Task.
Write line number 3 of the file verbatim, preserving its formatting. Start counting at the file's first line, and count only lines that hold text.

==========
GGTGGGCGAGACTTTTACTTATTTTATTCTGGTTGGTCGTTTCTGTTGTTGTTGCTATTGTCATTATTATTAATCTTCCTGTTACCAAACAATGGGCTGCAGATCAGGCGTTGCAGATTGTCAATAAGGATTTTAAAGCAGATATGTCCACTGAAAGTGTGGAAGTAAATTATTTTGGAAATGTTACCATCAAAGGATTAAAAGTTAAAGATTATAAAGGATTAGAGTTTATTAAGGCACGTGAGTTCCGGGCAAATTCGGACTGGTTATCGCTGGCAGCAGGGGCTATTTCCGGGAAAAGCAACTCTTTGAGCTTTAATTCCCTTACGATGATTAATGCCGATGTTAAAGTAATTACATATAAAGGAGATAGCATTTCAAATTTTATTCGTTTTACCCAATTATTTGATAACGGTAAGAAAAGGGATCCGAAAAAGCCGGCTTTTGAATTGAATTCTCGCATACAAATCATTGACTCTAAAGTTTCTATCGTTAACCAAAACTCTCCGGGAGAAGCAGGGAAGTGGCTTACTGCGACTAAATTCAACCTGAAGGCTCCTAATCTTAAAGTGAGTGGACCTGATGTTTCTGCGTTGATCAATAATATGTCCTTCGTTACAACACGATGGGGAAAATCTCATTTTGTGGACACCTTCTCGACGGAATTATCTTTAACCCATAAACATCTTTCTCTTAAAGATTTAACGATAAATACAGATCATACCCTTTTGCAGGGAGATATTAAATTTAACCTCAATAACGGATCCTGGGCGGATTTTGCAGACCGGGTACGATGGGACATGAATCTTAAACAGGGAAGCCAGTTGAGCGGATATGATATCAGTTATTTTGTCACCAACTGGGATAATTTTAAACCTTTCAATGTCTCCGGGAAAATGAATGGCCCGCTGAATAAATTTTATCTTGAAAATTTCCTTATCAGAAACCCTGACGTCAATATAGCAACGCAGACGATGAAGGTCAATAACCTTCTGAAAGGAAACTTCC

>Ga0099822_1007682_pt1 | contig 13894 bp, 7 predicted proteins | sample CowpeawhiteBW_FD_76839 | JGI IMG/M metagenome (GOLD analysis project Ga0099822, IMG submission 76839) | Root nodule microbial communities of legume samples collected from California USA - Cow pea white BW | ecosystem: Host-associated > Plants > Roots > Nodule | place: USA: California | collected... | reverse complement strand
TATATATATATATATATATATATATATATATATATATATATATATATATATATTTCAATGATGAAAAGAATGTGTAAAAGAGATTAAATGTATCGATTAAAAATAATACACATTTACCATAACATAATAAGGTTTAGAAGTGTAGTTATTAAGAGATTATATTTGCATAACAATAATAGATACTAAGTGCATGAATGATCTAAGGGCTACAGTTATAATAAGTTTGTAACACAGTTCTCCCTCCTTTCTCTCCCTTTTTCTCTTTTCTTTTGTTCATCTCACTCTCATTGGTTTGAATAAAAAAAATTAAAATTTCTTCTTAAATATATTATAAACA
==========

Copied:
TATATATATATATATATATATATATATATATATATATATATATATATATATATTTCAATGATGAAAAGAATGTGTAAAAGAGATTAAATGTATCGATTAAAAATAATACACATTTACCATAACATAATAAGGTTTAGAAGTGTAGTTATTAAGAGATTATATTTGCATAACAATAATAGATACTAAGTGCATGAATGATCTAAGGGCTACAGTTATAATAAGTTTGTAACACAGTTCTCCCTCCTTTCTCTCCCTTTTTCTCTTTTCTTTTGTTCATCTCACTCTCATTGGTTTGAATAAAAAAAATTAAAATTTCTTCTTAAATATATTATAAACA